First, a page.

I think you know when the time is right to tell them. My dd started asking a couple of years ago and was happy to be fobbed off with the "what do you think?" type answers, so that's what I did. Last year it was different, and she clearly wanted the truth, so I told her.

I thought she would be disappointed, but actually, I think she just felt a kind of relief - she had just wanted to know either way, so she was glad that I'd been straight with her. We talked about how Christmas could still be a magical time, and about how she had to help keep the magic alive for others - and she did!

It sounds to me OP like your dd was ready to hear the truth, so I think you did the right thing in telling her. It's sad for us when they stop believing, but there comes a point when it's no longer in their interests to keep up the pretence. sad

DisgraceToTheYChromosome Sat 12-Oct-13 10:29:34

DD, then 7, took me aside and told me Santa wasn't real "but don't tell Mummy or she'll cry".

MrsDavidBowie Sat 12-Oct-13 10:29:40

ds sussed it when he was 7.
I had to bribe him not to tell his big sister who was 9.

firesidechat Sat 12-Oct-13 10:51:38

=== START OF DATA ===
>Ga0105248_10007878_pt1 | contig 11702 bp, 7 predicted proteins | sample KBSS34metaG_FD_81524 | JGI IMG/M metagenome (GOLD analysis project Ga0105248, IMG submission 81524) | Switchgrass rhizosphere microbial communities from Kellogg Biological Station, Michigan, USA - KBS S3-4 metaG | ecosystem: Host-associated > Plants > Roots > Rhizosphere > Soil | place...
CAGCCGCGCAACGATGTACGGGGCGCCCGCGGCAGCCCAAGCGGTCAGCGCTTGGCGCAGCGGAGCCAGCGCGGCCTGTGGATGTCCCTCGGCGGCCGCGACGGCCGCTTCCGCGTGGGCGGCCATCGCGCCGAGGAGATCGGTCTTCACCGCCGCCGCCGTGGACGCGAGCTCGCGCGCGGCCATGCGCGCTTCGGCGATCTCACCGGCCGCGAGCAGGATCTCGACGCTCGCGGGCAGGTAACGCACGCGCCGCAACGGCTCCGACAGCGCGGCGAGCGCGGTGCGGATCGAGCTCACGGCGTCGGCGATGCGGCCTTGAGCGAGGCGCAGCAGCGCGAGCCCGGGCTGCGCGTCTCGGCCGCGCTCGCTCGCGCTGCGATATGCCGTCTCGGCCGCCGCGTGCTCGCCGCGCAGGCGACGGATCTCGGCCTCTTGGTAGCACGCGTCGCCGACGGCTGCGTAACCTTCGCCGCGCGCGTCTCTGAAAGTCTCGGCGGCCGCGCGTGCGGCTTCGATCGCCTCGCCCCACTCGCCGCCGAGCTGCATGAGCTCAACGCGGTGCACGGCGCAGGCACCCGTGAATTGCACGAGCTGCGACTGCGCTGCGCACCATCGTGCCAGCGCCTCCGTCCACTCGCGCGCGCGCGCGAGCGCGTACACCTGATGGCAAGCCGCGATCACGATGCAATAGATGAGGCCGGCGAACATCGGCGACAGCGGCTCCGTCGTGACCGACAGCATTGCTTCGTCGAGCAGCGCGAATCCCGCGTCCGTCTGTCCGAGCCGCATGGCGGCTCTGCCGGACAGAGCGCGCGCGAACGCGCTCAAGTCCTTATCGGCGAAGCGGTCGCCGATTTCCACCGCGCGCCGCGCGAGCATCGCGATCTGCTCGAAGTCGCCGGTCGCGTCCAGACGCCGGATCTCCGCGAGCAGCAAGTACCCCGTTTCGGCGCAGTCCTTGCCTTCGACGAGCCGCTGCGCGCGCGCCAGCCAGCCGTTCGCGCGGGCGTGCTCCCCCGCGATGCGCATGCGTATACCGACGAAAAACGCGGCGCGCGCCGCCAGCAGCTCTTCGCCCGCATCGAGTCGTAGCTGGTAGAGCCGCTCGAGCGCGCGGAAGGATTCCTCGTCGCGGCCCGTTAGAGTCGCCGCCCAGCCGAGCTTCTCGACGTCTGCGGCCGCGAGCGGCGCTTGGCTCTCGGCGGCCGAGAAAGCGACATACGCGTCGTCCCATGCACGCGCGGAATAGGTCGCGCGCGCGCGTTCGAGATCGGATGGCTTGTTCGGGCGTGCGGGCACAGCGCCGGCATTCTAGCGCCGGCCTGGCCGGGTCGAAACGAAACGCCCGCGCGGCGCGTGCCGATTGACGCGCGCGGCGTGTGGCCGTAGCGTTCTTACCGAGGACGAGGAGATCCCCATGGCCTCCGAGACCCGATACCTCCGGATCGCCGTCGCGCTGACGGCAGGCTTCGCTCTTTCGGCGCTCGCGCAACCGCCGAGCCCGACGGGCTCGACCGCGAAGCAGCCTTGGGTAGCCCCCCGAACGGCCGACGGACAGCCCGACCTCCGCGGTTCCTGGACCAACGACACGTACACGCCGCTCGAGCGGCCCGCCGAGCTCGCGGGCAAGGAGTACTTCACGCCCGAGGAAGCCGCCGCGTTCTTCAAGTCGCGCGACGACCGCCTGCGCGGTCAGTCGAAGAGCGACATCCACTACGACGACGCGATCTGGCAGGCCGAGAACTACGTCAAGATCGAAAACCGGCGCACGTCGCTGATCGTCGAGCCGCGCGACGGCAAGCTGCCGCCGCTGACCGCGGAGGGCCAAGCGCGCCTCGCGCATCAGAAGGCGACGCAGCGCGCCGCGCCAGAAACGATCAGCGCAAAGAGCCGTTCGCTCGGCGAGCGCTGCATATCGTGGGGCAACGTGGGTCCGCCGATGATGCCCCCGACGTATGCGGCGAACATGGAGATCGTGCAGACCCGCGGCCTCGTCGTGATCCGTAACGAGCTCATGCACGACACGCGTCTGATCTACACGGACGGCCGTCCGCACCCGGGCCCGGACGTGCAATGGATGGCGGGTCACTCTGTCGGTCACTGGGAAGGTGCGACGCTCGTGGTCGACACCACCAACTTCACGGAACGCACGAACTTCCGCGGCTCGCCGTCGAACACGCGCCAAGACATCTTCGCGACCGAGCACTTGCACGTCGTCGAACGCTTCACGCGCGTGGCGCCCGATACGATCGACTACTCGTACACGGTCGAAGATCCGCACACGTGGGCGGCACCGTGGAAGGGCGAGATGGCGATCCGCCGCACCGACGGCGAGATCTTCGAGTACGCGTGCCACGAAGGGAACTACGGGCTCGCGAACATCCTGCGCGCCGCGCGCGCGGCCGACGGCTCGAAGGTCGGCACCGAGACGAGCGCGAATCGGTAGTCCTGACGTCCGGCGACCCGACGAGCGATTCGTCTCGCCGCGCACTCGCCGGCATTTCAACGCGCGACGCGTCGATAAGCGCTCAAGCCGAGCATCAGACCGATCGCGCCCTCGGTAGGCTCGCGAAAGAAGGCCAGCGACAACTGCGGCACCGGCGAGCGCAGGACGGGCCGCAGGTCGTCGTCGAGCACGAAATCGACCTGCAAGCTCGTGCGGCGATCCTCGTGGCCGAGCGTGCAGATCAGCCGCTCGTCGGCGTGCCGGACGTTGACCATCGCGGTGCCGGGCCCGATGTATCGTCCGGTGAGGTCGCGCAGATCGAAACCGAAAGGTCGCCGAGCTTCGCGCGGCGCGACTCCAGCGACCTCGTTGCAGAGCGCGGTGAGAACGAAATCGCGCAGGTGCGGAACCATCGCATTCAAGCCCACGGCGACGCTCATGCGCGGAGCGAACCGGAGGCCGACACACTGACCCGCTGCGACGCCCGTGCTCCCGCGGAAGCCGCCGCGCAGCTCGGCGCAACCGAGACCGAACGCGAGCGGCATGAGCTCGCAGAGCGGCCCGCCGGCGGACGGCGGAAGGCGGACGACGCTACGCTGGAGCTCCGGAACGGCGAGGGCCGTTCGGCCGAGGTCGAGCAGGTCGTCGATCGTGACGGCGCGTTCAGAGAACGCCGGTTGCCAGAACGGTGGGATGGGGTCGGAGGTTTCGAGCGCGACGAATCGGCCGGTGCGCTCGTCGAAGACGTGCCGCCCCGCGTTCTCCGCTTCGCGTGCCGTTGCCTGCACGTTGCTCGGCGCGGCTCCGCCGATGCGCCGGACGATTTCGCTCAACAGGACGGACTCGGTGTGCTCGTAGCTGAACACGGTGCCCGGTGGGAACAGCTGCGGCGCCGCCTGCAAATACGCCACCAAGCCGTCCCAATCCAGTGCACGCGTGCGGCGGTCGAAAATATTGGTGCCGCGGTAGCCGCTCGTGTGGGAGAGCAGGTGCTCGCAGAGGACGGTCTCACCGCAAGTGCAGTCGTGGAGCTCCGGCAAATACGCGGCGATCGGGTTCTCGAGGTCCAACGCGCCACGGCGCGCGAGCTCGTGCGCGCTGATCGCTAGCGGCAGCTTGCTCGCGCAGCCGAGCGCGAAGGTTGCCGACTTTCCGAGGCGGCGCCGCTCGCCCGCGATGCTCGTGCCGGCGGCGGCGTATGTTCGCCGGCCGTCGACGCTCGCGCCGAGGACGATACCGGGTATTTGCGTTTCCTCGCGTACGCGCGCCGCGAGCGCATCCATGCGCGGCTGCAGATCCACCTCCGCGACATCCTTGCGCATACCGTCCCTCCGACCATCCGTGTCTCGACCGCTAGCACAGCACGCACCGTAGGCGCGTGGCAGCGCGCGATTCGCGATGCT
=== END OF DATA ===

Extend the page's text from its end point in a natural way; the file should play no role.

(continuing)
I think that I may be in the minority here, but we never "did" Father Christmas. We didn't say that he existed and we didn't specifically say that he didn't. However when asked by our children we did tell them the truth.

I don't think that they missed out and now that they are adults we have talked about it. They say that they did wonder if he was real for a few years, so they had a bit of the magic without us having to tell them one way or another.

It will be interesting to see what they do with their own children.

flaquark Sat 12-Oct-13 10:56:18

We never had Father Christmas but were threatened upon pain of death not to tell anyone that he didnt exist. I imagine we will do the same with future DCs.

valiumredhead Sat 12-Oct-13 19:07:06

FC it's a lovely story, nothing more. I don't understand all the angst surrounding keeping him alive confused

OP sounds like you did completely the right thingsmile